Singaporean's Guide To Total Debt Servicing Ratio (TDSR)
 
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Singaporean's Guide To Total Debt Servicing Ratio (TDSR)

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What is the TDSR?

The Total Debt Servicing Ratio (TDSR) is a framework to ensure that people borrow, and banks lend, responsibly.

In a nutshell, the TDSR limits the amount borrowers can spend on debt repayments to 60 per cent of their gross monthly income.

Unlike other cooling measures, which are expected to be temporary, the TDSR is a permanent structural reform that all banks and financial institutions must follow when assessing:

  • housing loans
  • the refinancing of housing loans
  • loans secured by the property.

Why was TDSR introduced?

The TDSR was introduced to “strengthen credit underwriting practices by financial institutions” (ensure loans are only issued to borrowers who can afford them) and “encourage financial prudence among borrowers” (help borrowers consider the true budgetary impact of a mortgage).

The TDSR standardises the framework banks use when assessing a potential borrower’s capacity to make loan repayments and helps prevent high-risk loans being issued.

So how does the TDSR affect Singaporeans?

The TDSR limits the amount you can borrow – your loan quantum – by ensuring your monthly repayments account for less than 60 per cent of your income.

For HDB flats and ECs, mortgage repayments must not account for more than 30 per cent of a borrower’s gross monthly income, even if they have no other debt obligations.

How does the TDSR impact my ability to secure finance?

The calculation of the TDSR itself (see below example) is not difficult. However, partly as a result of other cooling measures, and partly because of tweaks made to close loopholes in the original framework, the actual mortgage calculation process has become much more restrictive:

  • Loan-to-Value ratio limits apply (from a maximum of 80%, it is now down to 30%)
  • new rules for loan tenure apply (now with a maximum tenure of 35 years)
  • a stress-test interest rate (currently 3.5 per cent for residential properties) is used
  • variable income and certain financial assets are subject to a haircut
  • guarantors, mortgagors and borrowers are now effectively one and the same.

In the case of HDB flats and ECs

  • • a Mortgage Servicing Ratio of 30 per cent applies.

In the case of joint borrowers, the TDSR is calculated based on the aggregate gross monthly incomes and debt obligations and:

  • • the income-weighted average age of borrowers is used to determine loan tenure.

How is TDSR calculated?

The TDSR is calculated by dividing a borrower’s total monthly debt obligations by gross monthly income.

Consider the following examples:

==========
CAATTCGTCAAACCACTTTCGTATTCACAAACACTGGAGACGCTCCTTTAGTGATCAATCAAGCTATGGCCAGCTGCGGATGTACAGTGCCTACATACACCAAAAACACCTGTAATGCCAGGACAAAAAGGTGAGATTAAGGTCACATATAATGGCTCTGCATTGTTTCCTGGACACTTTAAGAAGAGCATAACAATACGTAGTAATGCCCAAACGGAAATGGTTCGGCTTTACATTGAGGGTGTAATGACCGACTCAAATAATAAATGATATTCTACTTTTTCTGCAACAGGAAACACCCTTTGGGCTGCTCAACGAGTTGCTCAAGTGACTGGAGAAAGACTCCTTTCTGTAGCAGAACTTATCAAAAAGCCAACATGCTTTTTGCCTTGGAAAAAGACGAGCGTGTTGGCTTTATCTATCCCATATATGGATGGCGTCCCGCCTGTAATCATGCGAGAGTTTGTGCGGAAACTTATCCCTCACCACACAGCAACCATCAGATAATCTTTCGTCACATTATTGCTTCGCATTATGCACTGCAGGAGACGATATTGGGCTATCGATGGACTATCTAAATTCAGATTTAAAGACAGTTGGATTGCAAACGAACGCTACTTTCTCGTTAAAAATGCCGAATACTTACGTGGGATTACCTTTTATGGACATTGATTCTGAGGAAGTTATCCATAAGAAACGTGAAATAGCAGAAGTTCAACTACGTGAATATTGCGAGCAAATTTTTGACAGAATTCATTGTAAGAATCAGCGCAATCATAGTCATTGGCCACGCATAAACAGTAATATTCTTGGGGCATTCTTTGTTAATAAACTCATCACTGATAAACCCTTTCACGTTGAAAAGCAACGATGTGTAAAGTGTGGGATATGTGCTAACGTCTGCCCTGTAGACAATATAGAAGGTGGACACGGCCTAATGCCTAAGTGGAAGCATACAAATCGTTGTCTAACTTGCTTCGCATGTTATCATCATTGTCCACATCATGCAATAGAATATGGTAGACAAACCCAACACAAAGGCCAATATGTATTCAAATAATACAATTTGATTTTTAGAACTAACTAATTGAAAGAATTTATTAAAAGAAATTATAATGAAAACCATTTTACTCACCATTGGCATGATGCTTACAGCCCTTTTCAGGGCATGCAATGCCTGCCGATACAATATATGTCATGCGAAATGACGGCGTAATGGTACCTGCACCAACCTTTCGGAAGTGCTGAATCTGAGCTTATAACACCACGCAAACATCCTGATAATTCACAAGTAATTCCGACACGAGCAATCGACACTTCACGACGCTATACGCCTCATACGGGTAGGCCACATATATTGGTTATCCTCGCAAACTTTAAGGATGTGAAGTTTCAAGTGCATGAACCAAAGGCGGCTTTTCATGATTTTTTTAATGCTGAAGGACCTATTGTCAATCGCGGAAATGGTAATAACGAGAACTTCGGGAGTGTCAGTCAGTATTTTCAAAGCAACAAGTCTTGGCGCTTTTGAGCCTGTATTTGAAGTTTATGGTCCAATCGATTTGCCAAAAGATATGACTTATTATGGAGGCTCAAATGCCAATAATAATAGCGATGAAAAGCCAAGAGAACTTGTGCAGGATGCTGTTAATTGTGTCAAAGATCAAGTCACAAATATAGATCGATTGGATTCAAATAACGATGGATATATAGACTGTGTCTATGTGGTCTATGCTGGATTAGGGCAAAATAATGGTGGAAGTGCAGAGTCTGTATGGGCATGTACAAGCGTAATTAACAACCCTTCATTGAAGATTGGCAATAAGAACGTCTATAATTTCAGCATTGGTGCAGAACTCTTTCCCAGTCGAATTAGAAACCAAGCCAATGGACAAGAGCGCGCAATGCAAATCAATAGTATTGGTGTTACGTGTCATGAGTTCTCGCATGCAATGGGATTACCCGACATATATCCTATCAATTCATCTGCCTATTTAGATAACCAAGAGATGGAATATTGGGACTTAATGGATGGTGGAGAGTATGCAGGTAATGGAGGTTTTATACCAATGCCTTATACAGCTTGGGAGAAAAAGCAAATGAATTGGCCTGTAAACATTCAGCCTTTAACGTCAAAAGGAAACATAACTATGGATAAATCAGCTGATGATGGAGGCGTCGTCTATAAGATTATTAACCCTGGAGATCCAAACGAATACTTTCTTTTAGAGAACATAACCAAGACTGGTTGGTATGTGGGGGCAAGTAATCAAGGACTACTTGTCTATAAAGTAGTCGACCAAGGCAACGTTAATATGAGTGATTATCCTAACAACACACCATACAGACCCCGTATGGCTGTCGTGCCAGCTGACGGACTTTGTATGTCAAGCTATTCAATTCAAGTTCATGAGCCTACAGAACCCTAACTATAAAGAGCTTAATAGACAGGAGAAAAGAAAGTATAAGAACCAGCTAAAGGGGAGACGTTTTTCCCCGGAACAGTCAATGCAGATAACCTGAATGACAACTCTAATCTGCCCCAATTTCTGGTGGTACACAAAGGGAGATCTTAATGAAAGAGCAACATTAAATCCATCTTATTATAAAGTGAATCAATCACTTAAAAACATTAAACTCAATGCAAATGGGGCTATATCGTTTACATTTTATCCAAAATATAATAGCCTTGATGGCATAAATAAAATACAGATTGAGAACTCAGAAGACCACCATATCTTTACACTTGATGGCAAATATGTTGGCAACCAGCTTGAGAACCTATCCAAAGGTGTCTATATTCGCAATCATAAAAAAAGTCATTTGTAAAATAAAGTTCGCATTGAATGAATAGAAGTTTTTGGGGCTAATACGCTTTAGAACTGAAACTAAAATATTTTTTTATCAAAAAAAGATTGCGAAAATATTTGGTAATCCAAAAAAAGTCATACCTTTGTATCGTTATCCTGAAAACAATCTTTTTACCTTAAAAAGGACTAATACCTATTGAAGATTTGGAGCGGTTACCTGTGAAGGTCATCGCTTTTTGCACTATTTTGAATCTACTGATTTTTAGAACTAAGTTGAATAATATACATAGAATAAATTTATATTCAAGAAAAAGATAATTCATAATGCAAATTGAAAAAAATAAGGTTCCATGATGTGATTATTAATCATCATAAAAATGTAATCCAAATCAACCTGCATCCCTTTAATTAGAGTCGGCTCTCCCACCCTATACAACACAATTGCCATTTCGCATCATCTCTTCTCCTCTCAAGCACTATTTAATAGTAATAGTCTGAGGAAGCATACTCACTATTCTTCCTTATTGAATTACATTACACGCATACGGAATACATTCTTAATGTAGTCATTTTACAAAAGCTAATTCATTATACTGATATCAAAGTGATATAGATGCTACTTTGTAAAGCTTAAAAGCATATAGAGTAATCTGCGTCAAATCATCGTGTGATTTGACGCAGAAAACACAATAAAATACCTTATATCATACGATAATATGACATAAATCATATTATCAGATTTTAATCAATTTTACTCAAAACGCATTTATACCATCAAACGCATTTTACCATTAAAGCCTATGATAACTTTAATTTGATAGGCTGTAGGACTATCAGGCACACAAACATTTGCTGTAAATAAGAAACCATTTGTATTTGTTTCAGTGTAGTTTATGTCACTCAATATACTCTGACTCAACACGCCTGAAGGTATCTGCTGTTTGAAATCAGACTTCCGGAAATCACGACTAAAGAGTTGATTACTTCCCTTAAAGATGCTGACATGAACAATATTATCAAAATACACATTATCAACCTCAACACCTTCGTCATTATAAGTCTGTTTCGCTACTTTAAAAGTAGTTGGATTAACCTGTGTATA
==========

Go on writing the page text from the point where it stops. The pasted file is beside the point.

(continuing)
Fixed income:

  • Ben earns a fixed income of S$10,000 per month. The total of his credit card, car loan and personal loan repayments is S$4,500 per month.

 

His TDSR threshold is S$6,000 (60% of S$10,000).

If Ben wanted to apply for a property loan, under TDSR rules the maximum repayment he could make each month would be S$1,500 (S$6,000 – S$4,500). If he wanted a larger loan, he would need to pay off his outstanding debts.

Variable income:

Chris earns a fixed income of $7,000 per month plus rental income of $3,000 per month. For TDSR purposes, his variable income is subject to a 30 per cent haircut, so his gross monthly income is $9,100 ($7,000 + $2,100). His existing debt obligations total $4,500.

 

Joint applications:

Shirley has a fixed income of $2,500 per month and debt repayments of $1,000. Her husband’s gross monthly income is $5,000 and his debt repayments total $3,000.

 

TDSR Exemptions

For certain categories of borrowers whose existing loans exceed 60 per cent of their gross monthly income, the Government has issued exemptions to the TDSR framework.

Owner-occupiers are exempted from the TDSR in cases where:

  • they do not own any other property, and
  • they do not hold any other property loans.

From 1 September 2016, all owner-occupied residential properties, including those bought after the introduction of TDSR, may be refinanced above the TDSR threshold of 60 per cent as long as:

  • the borrower commits, at the point of refinancing, to a debt reduction plan with his bank comprising a repayment of at least 3 per cent of the outstanding balance over a period of not more than 3 years.
  • the borrower satisfies the bank’s credit assessment criteria.

The original TDSR framework also included provision for financial institutions to grant property loans exceeding the 60 per cent threshold provided

  • they are granted only on an exceptional basis
  • they are subject to enhanced credit evaluation by the financial institution
  • the reason/s for granting the loan and the details of the loan are reported to MAS.

How does the TDSR apply when upgrading?

For certain categories of borrowers whose existing loans exceed 60 per cent of their gross monthly income, the Government has issued exemptions to the TDSR framework.

Owner-occupiers wanting to purchase a HDB flat or EC directly from a property developer are also exempted from the TDSR threshold provided:

  • they will sell their existing property
  • they own no other properties
  • they hold no other property loans
  • they meet the financial institution’s credit assessment criteria.

Seedly Contributor: PropertyGuru

Property Guru

 

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